# Multi-PC backup and restore
# Simplified setup and user experience

These are already in WHS, why is that mentioned?

It really sounds like the only thing changing is media streaming part.

RE: Forgot to add..
By Brandon Hill on 4/26/2010 4:11:25 PM , Rating: 2
They've refined these areas as noted. But if you read the piece from, they state that (regarding the two bullet points you bring up):

First, the client PC backup feature has been made more robust and so we should see less errors and erratic failures that we are used to in Windows Home Server v1. They have also added a computer backup archive feature, so that you can save off the backup of a PC that you wish to retire and not have it count as one of the 10 connected PCs. Vail also borrows a cue from the popularity of my BDBB Add-In and has a “Backup the Backups” feature, just like you can back up the shared folders. This is a welcome change, but means I’ll have to find a new Add-In to work on for Vail.

After the installation completes you are ready to join your client PCs to your Vail server. This process is now completely web based instead of requiring a Client Install CD, which means you perform the installation and configuration simply by pointing your browser to http://servername/connect. This will download a small file to run on your computer that joins your PC with your Vail server.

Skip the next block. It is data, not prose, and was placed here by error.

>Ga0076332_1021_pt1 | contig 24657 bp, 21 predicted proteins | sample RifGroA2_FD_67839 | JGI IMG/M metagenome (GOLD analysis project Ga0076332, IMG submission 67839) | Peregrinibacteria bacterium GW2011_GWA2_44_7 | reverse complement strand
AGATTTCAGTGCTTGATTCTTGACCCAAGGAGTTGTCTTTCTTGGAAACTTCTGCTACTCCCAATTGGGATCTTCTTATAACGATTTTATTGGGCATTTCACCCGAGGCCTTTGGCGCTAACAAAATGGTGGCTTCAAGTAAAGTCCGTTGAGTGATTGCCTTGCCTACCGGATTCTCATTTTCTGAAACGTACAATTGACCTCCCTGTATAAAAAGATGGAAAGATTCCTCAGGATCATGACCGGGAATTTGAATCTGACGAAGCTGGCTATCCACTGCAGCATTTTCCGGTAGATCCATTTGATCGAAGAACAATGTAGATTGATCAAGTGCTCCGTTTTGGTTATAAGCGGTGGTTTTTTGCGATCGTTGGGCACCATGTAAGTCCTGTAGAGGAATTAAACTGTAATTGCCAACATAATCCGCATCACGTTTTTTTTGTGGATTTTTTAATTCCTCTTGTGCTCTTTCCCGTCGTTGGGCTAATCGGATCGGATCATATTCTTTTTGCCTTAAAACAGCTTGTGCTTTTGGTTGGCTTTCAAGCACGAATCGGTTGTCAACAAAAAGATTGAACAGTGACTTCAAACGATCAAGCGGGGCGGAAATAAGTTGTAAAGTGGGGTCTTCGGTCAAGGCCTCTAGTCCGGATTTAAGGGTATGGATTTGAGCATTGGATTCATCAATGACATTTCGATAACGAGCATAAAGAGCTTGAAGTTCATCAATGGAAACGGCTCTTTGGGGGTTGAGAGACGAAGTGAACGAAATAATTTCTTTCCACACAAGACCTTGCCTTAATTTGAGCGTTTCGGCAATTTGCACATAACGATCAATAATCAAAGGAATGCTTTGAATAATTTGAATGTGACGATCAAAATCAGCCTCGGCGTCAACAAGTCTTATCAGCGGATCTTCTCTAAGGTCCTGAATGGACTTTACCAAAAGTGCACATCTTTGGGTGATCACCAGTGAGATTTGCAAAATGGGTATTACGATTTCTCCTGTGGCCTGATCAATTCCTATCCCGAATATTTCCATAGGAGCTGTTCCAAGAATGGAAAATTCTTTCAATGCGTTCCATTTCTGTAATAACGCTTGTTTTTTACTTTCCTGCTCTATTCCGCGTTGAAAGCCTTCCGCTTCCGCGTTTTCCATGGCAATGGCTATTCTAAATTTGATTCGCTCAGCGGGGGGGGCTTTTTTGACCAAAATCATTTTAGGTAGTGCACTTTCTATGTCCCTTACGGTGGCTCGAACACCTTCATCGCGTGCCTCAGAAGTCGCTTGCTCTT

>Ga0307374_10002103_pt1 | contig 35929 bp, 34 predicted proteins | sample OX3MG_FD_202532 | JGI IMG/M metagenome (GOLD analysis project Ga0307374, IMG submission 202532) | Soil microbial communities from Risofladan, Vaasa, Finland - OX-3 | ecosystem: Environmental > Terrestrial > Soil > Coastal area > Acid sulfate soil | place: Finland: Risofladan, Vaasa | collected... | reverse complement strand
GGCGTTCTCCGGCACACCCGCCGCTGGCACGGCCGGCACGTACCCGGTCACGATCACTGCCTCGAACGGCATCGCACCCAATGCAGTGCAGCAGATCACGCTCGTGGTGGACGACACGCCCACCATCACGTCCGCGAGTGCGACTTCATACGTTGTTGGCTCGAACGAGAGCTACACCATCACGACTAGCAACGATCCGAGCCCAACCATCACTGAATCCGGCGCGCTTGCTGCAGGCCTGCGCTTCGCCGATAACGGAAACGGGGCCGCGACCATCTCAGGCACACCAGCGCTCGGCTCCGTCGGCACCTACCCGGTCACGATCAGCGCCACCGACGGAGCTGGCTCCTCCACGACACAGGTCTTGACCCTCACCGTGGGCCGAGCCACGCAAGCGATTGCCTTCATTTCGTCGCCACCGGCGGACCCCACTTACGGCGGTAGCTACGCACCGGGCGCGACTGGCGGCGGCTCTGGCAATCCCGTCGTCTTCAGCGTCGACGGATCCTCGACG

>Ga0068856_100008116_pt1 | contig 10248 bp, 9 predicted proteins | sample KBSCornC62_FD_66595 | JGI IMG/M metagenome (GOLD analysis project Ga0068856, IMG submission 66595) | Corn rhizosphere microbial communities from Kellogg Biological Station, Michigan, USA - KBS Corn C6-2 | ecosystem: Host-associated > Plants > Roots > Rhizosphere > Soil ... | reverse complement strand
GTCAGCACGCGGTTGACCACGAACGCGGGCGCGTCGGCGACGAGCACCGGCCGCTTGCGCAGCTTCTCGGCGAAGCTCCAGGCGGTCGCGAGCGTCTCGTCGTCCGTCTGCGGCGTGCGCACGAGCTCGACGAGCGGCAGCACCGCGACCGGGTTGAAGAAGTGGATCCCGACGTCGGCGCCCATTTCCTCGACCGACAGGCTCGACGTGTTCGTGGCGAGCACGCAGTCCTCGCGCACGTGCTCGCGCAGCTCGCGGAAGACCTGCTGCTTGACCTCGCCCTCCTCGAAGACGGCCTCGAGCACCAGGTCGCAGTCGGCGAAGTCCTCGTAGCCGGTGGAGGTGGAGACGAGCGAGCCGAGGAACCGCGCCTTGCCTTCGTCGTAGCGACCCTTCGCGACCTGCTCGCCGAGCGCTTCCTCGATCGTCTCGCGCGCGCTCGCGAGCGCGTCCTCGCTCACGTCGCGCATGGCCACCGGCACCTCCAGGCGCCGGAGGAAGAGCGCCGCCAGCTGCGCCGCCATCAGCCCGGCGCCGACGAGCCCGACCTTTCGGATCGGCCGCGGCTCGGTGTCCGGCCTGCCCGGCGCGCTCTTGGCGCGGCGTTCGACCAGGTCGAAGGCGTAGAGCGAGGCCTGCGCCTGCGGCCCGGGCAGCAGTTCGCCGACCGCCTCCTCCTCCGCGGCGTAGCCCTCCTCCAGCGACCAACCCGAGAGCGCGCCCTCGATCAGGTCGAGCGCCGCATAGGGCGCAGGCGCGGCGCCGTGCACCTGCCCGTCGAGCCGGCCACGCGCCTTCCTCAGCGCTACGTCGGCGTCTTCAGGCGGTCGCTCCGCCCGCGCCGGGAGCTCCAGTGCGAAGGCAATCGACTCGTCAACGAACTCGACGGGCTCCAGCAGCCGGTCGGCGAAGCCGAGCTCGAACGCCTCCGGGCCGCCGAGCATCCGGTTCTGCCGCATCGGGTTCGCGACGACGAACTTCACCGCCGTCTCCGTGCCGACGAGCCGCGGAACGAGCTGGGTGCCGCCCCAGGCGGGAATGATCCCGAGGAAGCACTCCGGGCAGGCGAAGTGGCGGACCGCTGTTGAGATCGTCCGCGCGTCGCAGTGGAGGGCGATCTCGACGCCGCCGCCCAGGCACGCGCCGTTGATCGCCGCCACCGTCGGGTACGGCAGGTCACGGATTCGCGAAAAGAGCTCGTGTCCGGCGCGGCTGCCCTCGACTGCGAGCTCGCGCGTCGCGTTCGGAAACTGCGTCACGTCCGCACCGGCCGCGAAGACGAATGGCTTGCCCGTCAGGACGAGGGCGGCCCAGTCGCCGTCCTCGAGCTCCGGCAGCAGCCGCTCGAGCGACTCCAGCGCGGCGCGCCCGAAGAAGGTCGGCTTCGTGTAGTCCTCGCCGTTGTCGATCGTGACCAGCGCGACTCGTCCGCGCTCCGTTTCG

RE: Forgot to add..
By Smilin on 4/26/2010 4:58:58 PM , Rating: 2
“Backup the Backups”

Nice. This will simplify my solution then. I never have a single backup of anything...that bit me in the "great crash of 2001".

Hardware RAID?
By Jammrock on 4/26/2010 9:33:29 PM , Rating: 2
I don't see what the big deal about the 10 drive limit is. If you can afford a 10 disk setup I would think you could afford a board with hardware RAID or a hardware RAID controller. A virtual disk made by a hardware RAID controller looks like a regular old physical disk to the OS. That basically means you can have unlimited disks if you setup your RAID properly.

RE: Hardware RAID?
By mcnabney on 4/26/2010 11:05:32 PM , Rating: 2
I don't think there is such a thing as a hardware RAID motherboard. Those are just MBs with controllers that support software RAID profiles (ie - all parity calculations are done by the CPU and have to go across the main bus). Cards that support real hardware RAID start at around $500 and go north in a hurry. You also have to worry about the card failing. Best Buy doesn't carry anything interesting from Adaptec, so you are going to be waiting for a while for what might have to be an IDENTICAL replacement. With WHS you can actually take the hard disks out, plug them into a completely different computer, and you will be up and running within minutes.

RE: Hardware RAID?
By namechamps on 4/27/2010 9:49:37 AM , Rating: 2
Very good point. Lots of people don't realize that hardware RAID outside Enterprise IT.

RAID is not a backup. RAID is not a backup. RAID is not a backup.